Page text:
Thursday, November 19, 2009

Bolivia presents Bolivia presents Resolution “Harmony with Mother Earth” at the UN

The winds of change, they are a blowing. Values are suddenly the currency of the day. Time magazine believes we have the beginnings of a Responsibility Revolution. But to establish what those responsibilities are, the values that underpin them have to be determined first. Values are the bedrock of the new world that we are creating. So what of these values? Interestingly, it is not just the talk of imposed value (ie.monetary), rather intrinsic values. An intrinsic value is defined as 'the value of something in and for itself, irrespective of its utility for someone else'. What of the intrinsic value of our Planet? That is just what the Bolivians have suggested we address, along with the support of a further 22 nations.
Last week, on the 12th November, the Bolivian Ambassador Mr. Pablo Solon presented to the UN a Draft Resolution Presentation Speech “Harmony with Mother Earth” co-sponsored by Algeria, Benin, Belarus, Bosnia and Herzegovina, Cape Verde, Cuba, Dominica, Ecuador, Eritrea, Georgia, Guatemala, Honduras, Mauritius, Nepal, Nicaragua, Paraguay, Saint Vincent and the Grenadines, Saint Lucia, Seychelles and Venezuela. The resolution seeks recognition of the Earth as a Whole and the interaction of human beings with that system of which we are a part.

Mr Solon stated to the UN: “We acknowledge and share the progress of the environmental agenda of the United Nations at the level of the biodiversity, the ozone layer, desertification, climate change and other sectors, but we are convinced that this needs to be supplemented with a more holistic approach given the serious global impacts we are witnessing.”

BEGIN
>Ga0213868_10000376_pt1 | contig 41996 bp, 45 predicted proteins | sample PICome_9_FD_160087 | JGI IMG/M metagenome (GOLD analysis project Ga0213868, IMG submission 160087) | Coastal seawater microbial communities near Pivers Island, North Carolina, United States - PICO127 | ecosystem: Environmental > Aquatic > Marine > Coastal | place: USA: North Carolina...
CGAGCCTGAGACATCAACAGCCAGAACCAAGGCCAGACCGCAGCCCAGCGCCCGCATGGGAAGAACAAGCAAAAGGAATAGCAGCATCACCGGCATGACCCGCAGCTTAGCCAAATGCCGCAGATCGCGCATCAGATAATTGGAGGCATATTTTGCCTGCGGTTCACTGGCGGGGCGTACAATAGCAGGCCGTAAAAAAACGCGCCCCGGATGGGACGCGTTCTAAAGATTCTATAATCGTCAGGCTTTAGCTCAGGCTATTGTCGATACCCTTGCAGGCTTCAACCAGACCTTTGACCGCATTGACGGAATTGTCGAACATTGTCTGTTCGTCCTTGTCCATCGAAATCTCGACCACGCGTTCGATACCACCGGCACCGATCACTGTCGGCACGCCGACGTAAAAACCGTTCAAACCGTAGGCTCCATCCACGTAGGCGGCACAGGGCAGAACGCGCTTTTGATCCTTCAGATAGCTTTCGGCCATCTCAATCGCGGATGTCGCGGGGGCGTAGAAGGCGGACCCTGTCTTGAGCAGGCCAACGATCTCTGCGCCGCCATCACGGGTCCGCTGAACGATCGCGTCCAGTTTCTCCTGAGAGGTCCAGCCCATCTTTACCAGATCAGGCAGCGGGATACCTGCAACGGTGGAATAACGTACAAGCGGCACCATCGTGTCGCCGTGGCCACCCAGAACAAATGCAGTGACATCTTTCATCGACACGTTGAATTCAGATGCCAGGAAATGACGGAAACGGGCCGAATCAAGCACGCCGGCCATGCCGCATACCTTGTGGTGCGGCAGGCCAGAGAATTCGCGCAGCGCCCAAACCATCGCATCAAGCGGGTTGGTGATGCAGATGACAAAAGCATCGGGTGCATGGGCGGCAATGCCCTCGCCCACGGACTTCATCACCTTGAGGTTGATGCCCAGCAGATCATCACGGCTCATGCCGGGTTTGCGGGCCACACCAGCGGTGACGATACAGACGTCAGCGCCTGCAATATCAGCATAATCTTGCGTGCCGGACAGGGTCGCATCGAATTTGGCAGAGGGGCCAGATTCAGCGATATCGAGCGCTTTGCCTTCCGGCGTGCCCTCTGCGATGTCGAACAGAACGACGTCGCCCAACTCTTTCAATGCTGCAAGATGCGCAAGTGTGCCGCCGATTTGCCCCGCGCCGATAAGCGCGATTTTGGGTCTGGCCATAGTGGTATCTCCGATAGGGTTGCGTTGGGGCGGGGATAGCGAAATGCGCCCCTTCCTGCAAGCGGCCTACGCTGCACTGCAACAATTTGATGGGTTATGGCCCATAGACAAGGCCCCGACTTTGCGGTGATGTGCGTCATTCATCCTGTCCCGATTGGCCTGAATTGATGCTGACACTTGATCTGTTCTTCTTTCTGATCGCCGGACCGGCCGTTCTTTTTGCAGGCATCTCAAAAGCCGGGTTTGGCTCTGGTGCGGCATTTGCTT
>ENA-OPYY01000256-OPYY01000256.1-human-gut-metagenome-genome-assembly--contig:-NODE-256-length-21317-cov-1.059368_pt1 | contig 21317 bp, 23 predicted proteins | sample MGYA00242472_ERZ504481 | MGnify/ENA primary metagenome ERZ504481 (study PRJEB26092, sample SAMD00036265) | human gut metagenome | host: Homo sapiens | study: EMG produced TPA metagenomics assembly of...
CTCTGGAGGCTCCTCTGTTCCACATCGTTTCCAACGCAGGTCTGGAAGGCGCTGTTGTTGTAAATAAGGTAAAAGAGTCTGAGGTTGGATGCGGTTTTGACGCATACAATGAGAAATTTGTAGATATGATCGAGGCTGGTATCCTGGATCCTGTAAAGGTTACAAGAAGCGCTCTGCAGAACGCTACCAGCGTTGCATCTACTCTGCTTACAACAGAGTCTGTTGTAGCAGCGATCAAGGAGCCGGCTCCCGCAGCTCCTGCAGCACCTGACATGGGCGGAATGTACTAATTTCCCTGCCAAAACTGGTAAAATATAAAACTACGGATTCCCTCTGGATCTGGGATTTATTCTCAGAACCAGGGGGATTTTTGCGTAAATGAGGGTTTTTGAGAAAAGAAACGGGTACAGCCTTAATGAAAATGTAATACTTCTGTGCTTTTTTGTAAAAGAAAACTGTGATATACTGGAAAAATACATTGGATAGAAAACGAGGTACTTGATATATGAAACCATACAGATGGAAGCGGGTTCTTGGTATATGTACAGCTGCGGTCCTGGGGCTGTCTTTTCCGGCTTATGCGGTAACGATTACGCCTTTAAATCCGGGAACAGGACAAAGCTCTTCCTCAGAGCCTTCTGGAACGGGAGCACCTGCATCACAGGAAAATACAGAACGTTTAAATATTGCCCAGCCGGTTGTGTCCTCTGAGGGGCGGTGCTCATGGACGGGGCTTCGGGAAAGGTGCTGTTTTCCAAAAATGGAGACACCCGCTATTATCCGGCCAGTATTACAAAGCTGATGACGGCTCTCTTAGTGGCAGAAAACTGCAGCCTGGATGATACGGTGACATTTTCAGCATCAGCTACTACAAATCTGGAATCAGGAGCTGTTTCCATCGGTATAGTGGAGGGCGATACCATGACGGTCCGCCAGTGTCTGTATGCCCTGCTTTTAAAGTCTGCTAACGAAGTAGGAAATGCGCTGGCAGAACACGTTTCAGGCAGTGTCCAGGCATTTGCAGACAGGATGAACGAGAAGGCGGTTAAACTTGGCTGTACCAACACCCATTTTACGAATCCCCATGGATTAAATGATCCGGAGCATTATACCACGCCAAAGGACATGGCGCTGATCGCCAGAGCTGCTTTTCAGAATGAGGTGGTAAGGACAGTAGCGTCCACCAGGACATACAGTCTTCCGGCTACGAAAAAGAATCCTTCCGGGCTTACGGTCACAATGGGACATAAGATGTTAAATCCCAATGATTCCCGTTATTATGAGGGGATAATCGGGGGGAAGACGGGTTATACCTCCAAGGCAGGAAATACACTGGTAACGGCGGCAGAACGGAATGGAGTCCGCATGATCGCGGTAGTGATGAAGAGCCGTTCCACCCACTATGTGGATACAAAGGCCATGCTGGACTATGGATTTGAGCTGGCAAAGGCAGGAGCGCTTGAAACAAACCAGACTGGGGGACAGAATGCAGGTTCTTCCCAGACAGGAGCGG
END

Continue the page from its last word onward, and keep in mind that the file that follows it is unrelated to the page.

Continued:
Of the approximately 200 items that the United Nations General Assembly Agenda has, about 10 deal with the environment and sustainable development, and none directly addresses the holistic, global and integrated relationship among human beings and the earth system as a whole. This parallels the focus of the forthcoming international climate change negotiations on the imposed value (i.e. the price we place on the planet’s resources; the financing of reduction of carbon emissions by use of carbon trading etc). To include recognition of the intrinsic value of the planet, as a living being with whom we have an interdependent relationship, would be an acknowledgment of Earth as a Whole, a concept Indigenous communities understand well.

Values: imposed v's intrinsic
It is the difference between treating the planet as a commodity and taking responsibility. Both start with very different paradigms. The former, from a position of viewing the planet as an inert being, from which we can take without consequence. The latter, a position of understanding the planet as a living being, where we are all interconnected and interdependent. The outcomes of such divergent views are dramatic - and we can see them being played out in the international climate change arena today.